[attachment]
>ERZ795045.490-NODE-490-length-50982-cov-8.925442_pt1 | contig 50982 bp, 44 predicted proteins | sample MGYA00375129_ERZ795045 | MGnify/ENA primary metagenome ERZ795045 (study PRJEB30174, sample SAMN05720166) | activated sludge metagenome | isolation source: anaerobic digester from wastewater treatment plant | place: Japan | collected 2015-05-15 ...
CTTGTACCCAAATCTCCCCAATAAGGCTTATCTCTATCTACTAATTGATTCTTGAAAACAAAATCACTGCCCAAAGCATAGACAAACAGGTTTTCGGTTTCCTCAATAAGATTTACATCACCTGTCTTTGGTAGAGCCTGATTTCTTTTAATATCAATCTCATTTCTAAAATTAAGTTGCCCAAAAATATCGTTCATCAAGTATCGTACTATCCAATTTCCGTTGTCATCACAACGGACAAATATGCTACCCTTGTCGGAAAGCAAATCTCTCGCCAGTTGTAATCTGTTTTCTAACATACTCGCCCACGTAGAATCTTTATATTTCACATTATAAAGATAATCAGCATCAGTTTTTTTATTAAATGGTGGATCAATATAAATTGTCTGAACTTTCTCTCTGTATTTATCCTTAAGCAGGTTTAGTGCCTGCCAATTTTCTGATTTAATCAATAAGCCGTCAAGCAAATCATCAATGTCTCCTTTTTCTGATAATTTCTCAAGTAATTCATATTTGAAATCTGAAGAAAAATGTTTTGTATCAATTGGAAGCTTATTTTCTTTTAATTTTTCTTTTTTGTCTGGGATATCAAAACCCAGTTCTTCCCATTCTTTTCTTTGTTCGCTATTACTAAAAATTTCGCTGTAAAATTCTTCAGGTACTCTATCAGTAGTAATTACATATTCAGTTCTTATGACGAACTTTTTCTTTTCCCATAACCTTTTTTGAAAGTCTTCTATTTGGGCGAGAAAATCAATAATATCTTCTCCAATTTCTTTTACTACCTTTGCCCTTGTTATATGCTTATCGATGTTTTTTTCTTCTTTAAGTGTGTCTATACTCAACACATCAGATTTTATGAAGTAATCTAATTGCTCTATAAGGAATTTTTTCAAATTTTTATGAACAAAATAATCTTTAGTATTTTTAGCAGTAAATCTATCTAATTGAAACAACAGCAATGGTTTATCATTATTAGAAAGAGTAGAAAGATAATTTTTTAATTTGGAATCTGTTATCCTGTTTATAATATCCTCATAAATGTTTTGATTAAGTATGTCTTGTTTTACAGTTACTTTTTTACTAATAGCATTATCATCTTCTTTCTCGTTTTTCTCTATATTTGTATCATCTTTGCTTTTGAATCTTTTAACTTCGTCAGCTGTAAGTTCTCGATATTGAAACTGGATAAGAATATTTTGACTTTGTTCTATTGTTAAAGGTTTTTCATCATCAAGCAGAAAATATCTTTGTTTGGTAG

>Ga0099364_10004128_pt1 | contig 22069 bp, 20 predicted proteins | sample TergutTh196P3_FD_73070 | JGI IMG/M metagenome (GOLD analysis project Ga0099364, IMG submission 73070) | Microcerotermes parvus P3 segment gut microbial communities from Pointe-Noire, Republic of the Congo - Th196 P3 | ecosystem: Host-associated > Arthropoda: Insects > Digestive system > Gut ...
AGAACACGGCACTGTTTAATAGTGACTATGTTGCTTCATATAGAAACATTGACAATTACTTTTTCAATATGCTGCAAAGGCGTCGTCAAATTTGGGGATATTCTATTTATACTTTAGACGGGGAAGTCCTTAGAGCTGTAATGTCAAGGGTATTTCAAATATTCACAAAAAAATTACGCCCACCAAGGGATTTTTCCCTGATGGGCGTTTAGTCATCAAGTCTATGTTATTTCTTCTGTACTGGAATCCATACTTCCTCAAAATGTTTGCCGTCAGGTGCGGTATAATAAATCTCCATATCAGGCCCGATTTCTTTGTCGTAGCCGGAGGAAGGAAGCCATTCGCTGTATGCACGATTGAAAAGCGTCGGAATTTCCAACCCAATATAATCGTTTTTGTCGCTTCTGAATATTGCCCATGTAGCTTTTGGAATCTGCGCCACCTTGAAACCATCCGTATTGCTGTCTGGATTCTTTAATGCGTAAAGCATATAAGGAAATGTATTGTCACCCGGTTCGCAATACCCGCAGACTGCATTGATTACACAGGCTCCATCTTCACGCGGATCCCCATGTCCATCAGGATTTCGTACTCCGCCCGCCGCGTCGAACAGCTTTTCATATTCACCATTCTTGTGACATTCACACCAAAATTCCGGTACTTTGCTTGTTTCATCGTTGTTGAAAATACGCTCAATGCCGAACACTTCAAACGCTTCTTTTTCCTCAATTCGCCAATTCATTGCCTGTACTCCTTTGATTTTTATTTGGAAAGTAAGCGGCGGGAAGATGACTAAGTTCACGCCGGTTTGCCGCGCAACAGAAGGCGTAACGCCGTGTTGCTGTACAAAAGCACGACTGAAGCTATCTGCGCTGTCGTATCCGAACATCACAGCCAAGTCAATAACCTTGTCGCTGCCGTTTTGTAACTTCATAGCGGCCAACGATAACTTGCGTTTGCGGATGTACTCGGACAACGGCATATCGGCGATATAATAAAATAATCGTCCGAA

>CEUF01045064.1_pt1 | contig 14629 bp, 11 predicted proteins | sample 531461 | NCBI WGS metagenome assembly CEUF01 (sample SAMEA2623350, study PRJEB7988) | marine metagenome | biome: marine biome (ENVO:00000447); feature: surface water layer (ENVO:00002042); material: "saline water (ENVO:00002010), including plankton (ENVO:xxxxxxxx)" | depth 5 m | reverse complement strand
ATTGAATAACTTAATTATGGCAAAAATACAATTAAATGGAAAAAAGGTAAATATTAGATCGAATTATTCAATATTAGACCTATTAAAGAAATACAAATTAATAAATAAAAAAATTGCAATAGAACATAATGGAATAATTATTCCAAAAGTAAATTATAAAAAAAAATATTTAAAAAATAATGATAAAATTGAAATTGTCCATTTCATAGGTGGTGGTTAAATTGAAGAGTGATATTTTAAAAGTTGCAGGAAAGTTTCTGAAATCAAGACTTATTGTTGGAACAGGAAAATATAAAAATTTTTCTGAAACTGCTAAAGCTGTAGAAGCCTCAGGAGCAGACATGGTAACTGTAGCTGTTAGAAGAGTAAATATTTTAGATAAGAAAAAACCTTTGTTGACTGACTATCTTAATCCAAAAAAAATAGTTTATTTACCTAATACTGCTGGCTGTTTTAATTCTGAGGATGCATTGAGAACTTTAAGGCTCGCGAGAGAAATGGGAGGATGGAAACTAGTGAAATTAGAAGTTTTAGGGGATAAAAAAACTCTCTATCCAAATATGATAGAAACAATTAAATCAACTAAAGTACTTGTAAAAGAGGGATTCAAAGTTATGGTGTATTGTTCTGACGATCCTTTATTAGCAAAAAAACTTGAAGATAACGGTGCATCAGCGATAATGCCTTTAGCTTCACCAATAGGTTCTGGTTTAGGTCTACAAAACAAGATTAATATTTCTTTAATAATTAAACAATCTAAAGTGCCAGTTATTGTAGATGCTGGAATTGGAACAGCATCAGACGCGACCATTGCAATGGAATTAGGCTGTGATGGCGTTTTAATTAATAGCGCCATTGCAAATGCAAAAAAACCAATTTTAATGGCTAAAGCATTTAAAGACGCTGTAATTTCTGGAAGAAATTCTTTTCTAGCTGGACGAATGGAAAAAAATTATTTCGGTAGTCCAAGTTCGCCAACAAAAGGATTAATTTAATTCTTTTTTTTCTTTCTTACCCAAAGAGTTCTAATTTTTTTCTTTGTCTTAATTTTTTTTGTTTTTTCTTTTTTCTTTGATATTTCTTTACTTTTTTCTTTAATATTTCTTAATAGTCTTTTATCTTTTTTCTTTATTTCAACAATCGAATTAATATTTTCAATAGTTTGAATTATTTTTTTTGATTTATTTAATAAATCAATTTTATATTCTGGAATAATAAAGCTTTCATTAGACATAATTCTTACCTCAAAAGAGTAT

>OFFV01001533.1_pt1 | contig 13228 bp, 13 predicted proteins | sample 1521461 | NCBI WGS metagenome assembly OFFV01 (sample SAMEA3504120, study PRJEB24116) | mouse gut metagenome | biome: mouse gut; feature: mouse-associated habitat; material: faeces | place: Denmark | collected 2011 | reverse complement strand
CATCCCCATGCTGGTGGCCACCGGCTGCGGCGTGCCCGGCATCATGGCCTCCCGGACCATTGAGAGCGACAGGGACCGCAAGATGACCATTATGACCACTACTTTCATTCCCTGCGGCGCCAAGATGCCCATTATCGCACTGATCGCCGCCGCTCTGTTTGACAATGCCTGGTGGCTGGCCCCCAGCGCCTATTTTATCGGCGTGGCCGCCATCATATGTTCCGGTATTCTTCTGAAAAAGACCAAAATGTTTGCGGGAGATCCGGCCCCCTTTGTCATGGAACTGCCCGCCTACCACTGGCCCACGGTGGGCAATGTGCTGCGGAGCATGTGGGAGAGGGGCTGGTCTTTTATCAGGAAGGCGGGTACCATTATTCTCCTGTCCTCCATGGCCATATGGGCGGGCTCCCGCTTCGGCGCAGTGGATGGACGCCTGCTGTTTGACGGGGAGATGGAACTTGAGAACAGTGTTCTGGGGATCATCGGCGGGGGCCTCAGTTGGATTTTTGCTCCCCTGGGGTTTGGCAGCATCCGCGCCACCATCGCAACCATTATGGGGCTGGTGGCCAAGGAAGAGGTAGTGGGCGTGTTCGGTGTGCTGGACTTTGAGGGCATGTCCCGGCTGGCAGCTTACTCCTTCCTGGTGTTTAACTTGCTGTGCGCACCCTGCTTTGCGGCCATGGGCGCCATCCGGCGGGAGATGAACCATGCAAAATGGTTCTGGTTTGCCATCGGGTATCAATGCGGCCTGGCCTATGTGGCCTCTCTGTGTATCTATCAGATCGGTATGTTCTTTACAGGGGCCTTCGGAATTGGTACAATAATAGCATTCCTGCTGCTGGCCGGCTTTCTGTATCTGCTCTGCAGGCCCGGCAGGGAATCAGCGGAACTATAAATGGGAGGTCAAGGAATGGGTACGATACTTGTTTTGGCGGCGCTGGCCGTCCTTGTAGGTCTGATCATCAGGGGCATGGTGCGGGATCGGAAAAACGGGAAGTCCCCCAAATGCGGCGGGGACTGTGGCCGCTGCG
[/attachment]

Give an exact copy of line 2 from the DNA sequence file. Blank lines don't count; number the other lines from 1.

CTTGTACCCAAATCTCCCCAATAAGGCTTATCTCTATCTACTAATTGATTCTTGAAAACAAAATCACTGCCCAAAGCATAGACAAACAGGTTTTCGGTTTCCTCAATAAGATTTACATCACCTGTCTTTGGTAGAGCCTGATTTCTTTTAATATCAATCTCATTTCTAAAATTAAGTTGCCCAAAAATATCGTTCATCAAGTATCGTACTATCCAATTTCCGTTGTCATCACAACGGACAAATATGCTACCCTTGTCGGAAAGCAAATCTCTCGCCAGTTGTAATCTGTTTTCTAACATACTCGCCCACGTAGAATCTTTATATTTCACATTATAAAGATAATCAGCATCAGTTTTTTTATTAAATGGTGGATCAATATAAATTGTCTGAACTTTCTCTCTGTATTTATCCTTAAGCAGGTTTAGTGCCTGCCAATTTTCTGATTTAATCAATAAGCCGTCAAGCAAATCATCAATGTCTCCTTTTTCTGATAATTTCTCAAGTAATTCATATTTGAAATCTGAAGAAAAATGTTTTGTATCAATTGGAAGCTTATTTTCTTTTAATTTTTCTTTTTTGTCTGGGATATCAAAACCCAGTTCTTCCCATTCTTTTCTTTGTTCGCTATTACTAAAAATTTCGCTGTAAAATTCTTCAGGTACTCTATCAGTAGTAATTACATATTCAGTTCTTATGACGAACTTTTTCTTTTCCCATAACCTTTTTTGAAAGTCTTCTATTTGGGCGAGAAAATCAATAATATCTTCTCCAATTTCTTTTACTACCTTTGCCCTTGTTATATGCTTATCGATGTTTTTTTCTTCTTTAAGTGTGTCTATACTCAACACATCAGATTTTATGAAGTAATCTAATTGCTCTATAAGGAATTTTTTCAAATTTTTATGAACAAAATAATCTTTAGTATTTTTAGCAGTAAATCTATCTAATTGAAACAACAGCAATGGTTTATCATTATTAGAAAGAGTAGAAAGATAATTTTTTAATTTGGAATCTGTTATCCTGTTTATAATATCCTCATAAATGTTTTGATTAAGTATGTCTTGTTTTACAGTTACTTTTTTACTAATAGCATTATCATCTTCTTTCTCGTTTTTCTCTATATTTGTATCATCTTTGCTTTTGAATCTTTTAACTTCGTCAGCTGTAAGTTCTCGATATTGAAACTGGATAAGAATATTTTGACTTTGTTCTATTGTTAAAGGTTTTTCATCATCAAGCAGAAAATATCTTTGTTTGGTAG